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Ageism

Joshua Bains

Ageism means lost professional opportunities, refused credit, medical discrimination, and more. But the effects of how we think about growing old may be far more serious

Wednesday, September 14, 2016

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YOUNG AND RESTLESS Researchers, policy makers, and helping professionals question a growing bias toward the supremacy of youth.

Today, life expectancy in New Yorkis 81 years old. If you think that’s good news — you obviously aren’t 81. “Not everyone thinks about ageism,” says clinical gero-psychologist Dr. Paul Chafetz. “But everyone will experience it.”

Ageism is prejudice against someone based on age alone. As in any prejudice, ageism is a blinder, replacing the true depth, abilities, and behavior of older adults with simplified projections and stereotypes.

For example, fixing the retirement age at 65 is ageist. We’re just used to it. But there are many people who continue to work after this limit, and others, such as American commercial pilots, who are obliged to retire despite immaculate records, superior skills, and experience.Australia, for example, has no age limit — just medical and flight exams.

In a telling 2006 lawsuit, the Equal Employment Opportunity Commission litigated against Exxon Mobil, a company that had grounded all pilots over 60 years of age. Although the lawsuit claimed that age is not a valid measure of a pilot’s quality, in 2014 a federal court ruled its policies are not age discrimination for two reasons: Because the age cut off is “reasonably necessary to the normal operation of the particular business,” and because it’s “impossible or highly impracticable to deal with the older employees on an individualized basis.”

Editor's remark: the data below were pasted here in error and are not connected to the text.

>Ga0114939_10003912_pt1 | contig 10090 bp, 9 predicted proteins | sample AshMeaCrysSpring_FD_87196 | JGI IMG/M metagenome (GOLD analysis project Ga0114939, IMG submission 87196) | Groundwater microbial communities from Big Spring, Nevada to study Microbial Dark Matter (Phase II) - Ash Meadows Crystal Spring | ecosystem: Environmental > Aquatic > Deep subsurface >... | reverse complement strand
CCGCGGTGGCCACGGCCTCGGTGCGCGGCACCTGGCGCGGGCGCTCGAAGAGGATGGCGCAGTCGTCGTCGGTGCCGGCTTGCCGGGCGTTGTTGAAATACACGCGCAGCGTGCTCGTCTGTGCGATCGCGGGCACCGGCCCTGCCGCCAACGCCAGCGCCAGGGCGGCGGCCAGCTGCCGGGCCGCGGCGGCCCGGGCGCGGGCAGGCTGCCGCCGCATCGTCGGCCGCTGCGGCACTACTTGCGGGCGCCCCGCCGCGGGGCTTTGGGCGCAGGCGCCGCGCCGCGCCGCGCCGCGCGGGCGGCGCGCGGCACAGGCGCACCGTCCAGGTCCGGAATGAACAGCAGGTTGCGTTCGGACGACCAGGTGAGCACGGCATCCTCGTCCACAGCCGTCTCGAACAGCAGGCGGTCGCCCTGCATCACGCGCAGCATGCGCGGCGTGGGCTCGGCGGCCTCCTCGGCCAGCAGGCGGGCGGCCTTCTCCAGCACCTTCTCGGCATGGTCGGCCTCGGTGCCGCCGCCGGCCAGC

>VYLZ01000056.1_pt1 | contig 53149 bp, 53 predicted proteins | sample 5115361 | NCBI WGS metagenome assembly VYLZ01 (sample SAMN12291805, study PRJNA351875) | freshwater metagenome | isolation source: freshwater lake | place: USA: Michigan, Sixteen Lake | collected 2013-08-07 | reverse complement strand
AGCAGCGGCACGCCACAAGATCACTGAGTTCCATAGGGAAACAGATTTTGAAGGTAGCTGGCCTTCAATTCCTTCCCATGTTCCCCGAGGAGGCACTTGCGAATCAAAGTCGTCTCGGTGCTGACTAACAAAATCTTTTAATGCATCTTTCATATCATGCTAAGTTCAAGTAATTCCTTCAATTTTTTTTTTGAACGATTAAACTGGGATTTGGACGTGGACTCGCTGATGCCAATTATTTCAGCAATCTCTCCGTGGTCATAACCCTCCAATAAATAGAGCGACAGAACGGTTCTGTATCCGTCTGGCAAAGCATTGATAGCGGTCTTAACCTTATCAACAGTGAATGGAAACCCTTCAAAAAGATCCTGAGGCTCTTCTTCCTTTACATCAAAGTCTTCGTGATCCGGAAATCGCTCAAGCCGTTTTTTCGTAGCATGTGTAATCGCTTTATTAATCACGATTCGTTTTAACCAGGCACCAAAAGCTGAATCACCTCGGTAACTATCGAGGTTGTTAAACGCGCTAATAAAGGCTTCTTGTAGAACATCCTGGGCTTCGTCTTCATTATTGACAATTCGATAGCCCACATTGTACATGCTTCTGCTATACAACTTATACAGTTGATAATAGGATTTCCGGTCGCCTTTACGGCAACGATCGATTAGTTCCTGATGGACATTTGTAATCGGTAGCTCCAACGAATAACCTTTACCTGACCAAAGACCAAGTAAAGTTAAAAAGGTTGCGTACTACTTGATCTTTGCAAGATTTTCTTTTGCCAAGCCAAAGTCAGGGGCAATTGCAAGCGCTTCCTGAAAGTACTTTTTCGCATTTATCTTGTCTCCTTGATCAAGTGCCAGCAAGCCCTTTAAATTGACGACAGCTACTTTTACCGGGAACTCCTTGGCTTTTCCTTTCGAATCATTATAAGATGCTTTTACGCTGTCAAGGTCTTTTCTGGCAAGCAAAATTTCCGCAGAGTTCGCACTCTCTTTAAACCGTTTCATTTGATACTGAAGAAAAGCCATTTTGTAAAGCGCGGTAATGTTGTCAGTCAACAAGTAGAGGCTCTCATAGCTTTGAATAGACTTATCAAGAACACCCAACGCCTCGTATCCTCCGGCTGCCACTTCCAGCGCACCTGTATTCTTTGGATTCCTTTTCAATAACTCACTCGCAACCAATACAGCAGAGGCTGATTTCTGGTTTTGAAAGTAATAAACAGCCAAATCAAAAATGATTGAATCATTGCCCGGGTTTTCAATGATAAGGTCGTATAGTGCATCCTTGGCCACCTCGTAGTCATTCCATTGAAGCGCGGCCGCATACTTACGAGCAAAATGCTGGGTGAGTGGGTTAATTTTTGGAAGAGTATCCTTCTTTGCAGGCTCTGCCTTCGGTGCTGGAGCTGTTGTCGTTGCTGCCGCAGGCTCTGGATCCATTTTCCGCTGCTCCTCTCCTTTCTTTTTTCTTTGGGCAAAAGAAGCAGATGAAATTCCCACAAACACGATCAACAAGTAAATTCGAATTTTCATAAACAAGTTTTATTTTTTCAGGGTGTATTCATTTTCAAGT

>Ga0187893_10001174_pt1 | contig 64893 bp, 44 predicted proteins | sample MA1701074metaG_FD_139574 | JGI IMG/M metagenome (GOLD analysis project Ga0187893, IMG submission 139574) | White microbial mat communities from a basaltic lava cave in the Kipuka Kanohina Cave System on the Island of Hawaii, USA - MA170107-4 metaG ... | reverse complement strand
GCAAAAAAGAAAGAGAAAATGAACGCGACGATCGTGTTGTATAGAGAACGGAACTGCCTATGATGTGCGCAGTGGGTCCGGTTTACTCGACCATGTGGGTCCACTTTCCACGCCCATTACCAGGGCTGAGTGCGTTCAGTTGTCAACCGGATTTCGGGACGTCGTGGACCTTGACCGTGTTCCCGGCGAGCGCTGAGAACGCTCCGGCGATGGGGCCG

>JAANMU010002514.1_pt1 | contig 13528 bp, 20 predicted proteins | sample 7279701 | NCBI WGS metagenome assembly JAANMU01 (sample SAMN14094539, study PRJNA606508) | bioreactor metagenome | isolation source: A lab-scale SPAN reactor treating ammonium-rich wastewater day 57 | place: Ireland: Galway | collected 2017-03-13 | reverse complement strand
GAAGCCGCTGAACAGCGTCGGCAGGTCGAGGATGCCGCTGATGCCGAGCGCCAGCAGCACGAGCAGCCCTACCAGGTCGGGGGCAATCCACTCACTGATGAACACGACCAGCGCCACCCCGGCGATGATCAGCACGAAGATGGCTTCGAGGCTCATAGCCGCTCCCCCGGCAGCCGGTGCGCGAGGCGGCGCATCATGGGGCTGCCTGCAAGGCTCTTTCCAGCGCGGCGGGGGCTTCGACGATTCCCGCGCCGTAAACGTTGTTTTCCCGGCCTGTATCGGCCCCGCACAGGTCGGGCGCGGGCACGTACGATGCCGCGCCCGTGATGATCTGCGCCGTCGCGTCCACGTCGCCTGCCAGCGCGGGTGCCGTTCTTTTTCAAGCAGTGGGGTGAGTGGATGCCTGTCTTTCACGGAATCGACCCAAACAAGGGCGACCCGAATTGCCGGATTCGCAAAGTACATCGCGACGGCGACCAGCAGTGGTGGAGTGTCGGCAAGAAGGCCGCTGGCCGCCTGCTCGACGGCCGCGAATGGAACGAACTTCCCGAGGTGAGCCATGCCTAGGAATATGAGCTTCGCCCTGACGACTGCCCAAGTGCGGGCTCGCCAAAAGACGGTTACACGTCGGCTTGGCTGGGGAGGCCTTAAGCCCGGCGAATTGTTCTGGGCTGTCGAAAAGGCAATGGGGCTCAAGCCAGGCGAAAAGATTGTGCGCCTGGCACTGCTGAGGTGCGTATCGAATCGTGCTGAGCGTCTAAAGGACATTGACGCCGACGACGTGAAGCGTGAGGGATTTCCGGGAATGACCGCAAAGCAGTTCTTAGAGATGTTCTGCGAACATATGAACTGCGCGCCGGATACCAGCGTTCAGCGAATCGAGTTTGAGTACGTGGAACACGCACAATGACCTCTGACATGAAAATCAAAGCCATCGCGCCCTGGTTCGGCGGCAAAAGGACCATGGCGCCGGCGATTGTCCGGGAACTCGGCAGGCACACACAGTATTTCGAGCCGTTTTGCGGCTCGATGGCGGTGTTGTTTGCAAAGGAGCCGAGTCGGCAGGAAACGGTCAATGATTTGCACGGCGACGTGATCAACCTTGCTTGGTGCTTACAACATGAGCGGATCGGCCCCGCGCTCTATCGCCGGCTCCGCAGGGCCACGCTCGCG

This ruling sets two worrying precedents. That older people interfere with our “normal operation” and that they are “impossible or highly impracticable to deal with.”

It’s not just in the workforce. Imagine going to an orthopedist to complain about your knee. You’re in pain, but are told: “It’s just old age.” That answer would never satisfy us in our 40’s – when it would never be offered anyway. But a study of physicians in training who worked with elderly people found reactions like this: “It’s always a bigger save when you help a 35-year-old woman with kids than it is to bring an altered 89-year-old with a urinary tract infection back to her semi-altered state.” 

When Dr. Chafetz mentions this patient’s ability to walk away from his business, the man starts crying.

What’s “a bigger save” got to do with the Hippocratic Oath? Ageist attitudes debilitate a doctor’s care and professionalism, and many studies prove it. Discrimination against seniors affects people of all ages, whether they realize it or not. Does age perception effect longevity? Is there a link between age stereotypes and memory? How is ageism changing society, especially economically? Researchers, policy makers, and helping professionals ask these questions against a growing bias toward the supremacy of youth.

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